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Exercise And Ageing – The Keys To Success



If you are completely unaware of the benefits of exercise to your overall health and quality of life, then you’ve either been living under a rock for your entire existence or you’ve got selective ignorance syndrome. (Not actually a real thing… in case you decide to google it)

However, lack of awareness and understanding are not necessarily the issue. The issue lies in the gap between knowledge and action. And, as we grow older, this gap seems to get wider and wider, so much so, that in Australia, less than 20% of older adults meet the recommended daily activity guidelines.

For older Australians, it can appear as though the health and fitness industry has forgotten them. Take a look at the advertising used for most fitness products and services, or better still, just visit many of the mainstream gyms and you’ll see what I mean. 

There is nothing wrong with classes full of lycra clad fitness models or weights rooms packed to the rafters with sweaty, muscular, athletic types, but this is generally not the type of environment that many older adults would call welcoming.

After more than 15 years in the industry, the last three of which have been dedicated to running my own service that exclusively caters to over 50s, I know what works and what doesn’t. 

If we want to get more than 20% of our older Australians exercising more regularly, we need to create services that are specialized, social. sustainable, and supportive. 


Exercise programs and services should be designed to address the specific needs of their market. That said, the exercise needs and capabilities of 20yr old and a 60yr old are generally vastly different. 

As we age, our bodies become reflections of the kinds of forces we have, and haven’t, exposed them too. Our bodies were designed to hunt, run, climb, jump, twist, tackle, carry, lift, push, and pull. Most of us spend our days sitting down, which means we lose the function capacity to do many of the things we were designed for. 

So, when we decide it’s time to regain some of that lost Neanderthal man, we can’t expect to exercise like we did when we were at our peak. We need to find a program that addresses all the areas of function we may likely have lost, that also understands where we want to go.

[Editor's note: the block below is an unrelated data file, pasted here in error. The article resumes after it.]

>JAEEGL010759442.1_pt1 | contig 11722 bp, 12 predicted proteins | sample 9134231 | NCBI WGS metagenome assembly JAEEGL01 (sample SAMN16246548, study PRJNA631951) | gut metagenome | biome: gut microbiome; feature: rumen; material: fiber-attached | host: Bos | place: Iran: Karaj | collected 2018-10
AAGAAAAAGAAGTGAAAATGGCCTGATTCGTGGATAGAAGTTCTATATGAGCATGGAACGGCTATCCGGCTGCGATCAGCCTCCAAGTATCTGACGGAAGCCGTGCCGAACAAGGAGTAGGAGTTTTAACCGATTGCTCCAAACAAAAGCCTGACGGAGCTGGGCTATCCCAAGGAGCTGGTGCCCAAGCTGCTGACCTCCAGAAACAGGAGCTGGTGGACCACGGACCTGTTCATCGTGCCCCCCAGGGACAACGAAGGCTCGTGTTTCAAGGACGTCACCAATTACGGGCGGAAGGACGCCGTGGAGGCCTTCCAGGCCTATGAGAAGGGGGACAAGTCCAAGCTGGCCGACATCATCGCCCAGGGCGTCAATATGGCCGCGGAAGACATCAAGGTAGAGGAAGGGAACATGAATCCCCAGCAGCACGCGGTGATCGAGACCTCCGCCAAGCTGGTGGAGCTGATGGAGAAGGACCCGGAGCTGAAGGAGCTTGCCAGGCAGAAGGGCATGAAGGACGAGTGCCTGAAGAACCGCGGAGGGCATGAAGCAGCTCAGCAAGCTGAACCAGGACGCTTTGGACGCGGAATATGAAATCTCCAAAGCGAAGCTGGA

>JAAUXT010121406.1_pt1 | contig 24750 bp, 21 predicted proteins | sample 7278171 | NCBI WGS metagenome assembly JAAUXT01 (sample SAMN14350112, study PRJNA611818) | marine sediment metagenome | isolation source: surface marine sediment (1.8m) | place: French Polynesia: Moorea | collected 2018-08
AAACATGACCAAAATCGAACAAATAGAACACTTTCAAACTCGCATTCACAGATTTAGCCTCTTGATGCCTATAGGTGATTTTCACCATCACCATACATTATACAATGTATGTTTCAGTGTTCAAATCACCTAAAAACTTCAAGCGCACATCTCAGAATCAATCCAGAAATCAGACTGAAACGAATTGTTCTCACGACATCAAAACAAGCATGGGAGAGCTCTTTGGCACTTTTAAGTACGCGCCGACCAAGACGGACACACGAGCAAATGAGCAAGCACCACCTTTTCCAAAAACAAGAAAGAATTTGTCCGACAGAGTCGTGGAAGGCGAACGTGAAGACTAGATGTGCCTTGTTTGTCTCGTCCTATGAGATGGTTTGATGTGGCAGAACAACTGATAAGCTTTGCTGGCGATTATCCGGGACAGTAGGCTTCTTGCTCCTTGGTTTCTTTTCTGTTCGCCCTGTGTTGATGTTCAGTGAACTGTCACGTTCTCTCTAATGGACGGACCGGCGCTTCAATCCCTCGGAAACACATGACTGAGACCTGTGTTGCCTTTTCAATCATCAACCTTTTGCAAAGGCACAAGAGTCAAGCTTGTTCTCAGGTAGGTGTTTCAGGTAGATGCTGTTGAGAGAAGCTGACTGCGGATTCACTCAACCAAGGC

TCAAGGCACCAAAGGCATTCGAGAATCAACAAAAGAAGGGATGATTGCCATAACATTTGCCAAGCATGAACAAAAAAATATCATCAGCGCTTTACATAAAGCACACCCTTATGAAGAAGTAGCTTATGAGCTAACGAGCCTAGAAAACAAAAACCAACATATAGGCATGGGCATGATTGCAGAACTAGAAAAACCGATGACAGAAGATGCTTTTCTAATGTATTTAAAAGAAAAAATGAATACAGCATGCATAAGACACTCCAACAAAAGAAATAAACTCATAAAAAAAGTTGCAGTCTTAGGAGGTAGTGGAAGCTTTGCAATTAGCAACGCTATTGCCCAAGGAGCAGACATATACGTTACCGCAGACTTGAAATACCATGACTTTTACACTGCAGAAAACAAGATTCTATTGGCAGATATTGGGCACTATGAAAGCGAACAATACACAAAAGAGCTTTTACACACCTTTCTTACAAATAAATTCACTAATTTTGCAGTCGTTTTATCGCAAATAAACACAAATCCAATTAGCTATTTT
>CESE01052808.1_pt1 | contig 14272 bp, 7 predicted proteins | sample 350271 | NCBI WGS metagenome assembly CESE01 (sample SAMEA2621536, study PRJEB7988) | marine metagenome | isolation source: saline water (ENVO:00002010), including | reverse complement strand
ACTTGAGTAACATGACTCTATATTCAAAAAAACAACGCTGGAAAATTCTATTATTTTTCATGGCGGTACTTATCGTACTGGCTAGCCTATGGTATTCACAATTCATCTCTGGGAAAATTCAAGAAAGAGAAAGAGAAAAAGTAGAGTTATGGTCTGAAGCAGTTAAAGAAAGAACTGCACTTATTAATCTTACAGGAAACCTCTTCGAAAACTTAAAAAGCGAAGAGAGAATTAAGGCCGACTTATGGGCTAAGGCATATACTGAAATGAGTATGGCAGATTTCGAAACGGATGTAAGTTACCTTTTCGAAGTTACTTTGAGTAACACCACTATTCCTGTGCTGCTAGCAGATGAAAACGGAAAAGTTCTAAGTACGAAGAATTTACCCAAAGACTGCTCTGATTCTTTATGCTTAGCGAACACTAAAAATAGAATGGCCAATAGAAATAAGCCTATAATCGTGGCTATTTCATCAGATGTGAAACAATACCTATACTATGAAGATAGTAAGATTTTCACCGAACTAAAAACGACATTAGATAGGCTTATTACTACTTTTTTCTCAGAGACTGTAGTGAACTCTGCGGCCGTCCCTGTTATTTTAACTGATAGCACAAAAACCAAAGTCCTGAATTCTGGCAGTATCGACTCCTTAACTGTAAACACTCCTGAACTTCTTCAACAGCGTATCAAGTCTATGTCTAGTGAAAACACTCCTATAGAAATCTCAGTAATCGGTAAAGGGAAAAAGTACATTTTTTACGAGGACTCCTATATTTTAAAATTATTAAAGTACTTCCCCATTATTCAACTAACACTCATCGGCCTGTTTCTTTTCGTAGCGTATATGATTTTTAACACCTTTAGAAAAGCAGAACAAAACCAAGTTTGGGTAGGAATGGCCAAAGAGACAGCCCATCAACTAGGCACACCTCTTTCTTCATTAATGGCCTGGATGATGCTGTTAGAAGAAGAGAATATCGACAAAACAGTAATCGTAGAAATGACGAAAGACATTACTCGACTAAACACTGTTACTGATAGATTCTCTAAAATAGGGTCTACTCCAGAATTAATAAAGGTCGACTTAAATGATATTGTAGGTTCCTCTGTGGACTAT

Retirement, changing family dynamics and living situations, and relationship breakdowns, are just a few of the significant life events that can lead to feelings of loneliness and social isolation in older adults. 

Additionally, research has constantly supported the link between group activities and improved mental and social health.

For higher levels of program adherence, enjoyment, and benefit, exercise programs and services for older adults need to have the social element as part of their DNA and one that is openly nurtured and encouraged.


For older adults, good exercise programs need to address all areas of physical fitness such as strength, aerobic conditioning, and core stability, whilst also emphasizing elements such as balance, posture, breathing, mobility, spatial awareness, and coordination.

This is why walking on its own is not enough. Nor is only doing Yoga or only doing Pilates. 

Programs for older adults should be designed and delivered as though they are the only exercise program that their clients will need, to continue to live the life they love. 


There are many barriers to exercise for older adults. Lack of confidence, fear of injury, lack of experience, are just a few.

Exercise programs and services for older adults need to ensure that as many of these barriers are addressed as soon as someone walks in the door. 

Flexible programs, welcoming environments, and experienced staff are a must for all good exercise services, especially those for older adults. 

Deafening top 40s music and big clanking weights machines may not be the best option here.

Alliteration aside, the four S’s provide a roadmap to getting more older adults exercising more regularly. An active and healthy ageing population is good for all of us. Reduced impact on the health system, greater social and familial connectedness, more experienced workforce…. and my personal favorite, better grandparent/grandchild relationships.

 Van Marinos is an Accredited Exercise Scientist and Founder of over 50s gym, Community Moves Health & Fitness in Sydney, Australia.

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